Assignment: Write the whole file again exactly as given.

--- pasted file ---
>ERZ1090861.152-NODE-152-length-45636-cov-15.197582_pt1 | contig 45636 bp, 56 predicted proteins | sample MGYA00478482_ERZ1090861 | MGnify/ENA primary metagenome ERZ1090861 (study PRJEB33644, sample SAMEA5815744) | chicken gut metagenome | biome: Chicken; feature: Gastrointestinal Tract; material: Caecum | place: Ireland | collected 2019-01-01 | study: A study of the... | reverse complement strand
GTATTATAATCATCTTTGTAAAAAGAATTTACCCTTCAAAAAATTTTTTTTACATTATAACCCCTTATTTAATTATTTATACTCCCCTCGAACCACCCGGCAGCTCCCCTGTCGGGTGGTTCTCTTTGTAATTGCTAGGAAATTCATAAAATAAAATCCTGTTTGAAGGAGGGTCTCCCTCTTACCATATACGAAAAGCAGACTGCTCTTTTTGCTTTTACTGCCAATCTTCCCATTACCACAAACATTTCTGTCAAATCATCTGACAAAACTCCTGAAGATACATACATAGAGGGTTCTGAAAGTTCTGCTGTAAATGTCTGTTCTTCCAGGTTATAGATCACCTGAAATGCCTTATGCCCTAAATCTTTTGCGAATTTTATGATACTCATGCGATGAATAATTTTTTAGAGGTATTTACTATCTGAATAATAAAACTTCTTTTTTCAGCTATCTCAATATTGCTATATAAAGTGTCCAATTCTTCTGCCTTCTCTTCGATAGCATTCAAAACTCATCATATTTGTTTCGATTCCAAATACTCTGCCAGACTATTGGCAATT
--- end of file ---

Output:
>ERZ1090861.152-NODE-152-length-45636-cov-15.197582_pt1 | contig 45636 bp, 56 predicted proteins | sample MGYA00478482_ERZ1090861 | MGnify/ENA primary metagenome ERZ1090861 (study PRJEB33644, sample SAMEA5815744) | chicken gut metagenome | biome: Chicken; feature: Gastrointestinal Tract; material: Caecum | place: Ireland | collected 2019-01-01 | study: A study of the... | reverse complement strand
GTATTATAATCATCTTTGTAAAAAGAATTTACCCTTCAAAAAATTTTTTTTACATTATAACCCCTTATTTAATTATTTATACTCCCCTCGAACCACCCGGCAGCTCCCCTGTCGGGTGGTTCTCTTTGTAATTGCTAGGAAATTCATAAAATAAAATCCTGTTTGAAGGAGGGTCTCCCTCTTACCATATACGAAAAGCAGACTGCTCTTTTTGCTTTTACTGCCAATCTTCCCATTACCACAAACATTTCTGTCAAATCATCTGACAAAACTCCTGAAGATACATACATAGAGGGTTCTGAAAGTTCTGCTGTAAATGTCTGTTCTTCCAGGTTATAGATCACCTGAAATGCCTTATGCCCTAAATCTTTTGCGAATTTTATGATACTCATGCGATGAATAATTTTTTAGAGGTATTTACTATCTGAATAATAAAACTTCTTTTTTCAGCTATCTCAATATTGCTATATAAAGTGTCCAATTCTTCTGCCTTCTCTTCGATAGCATTCAAAACTCATCATATTTGTTTCGATTCCAAATACTCTGCCAGACTATTGGCAATT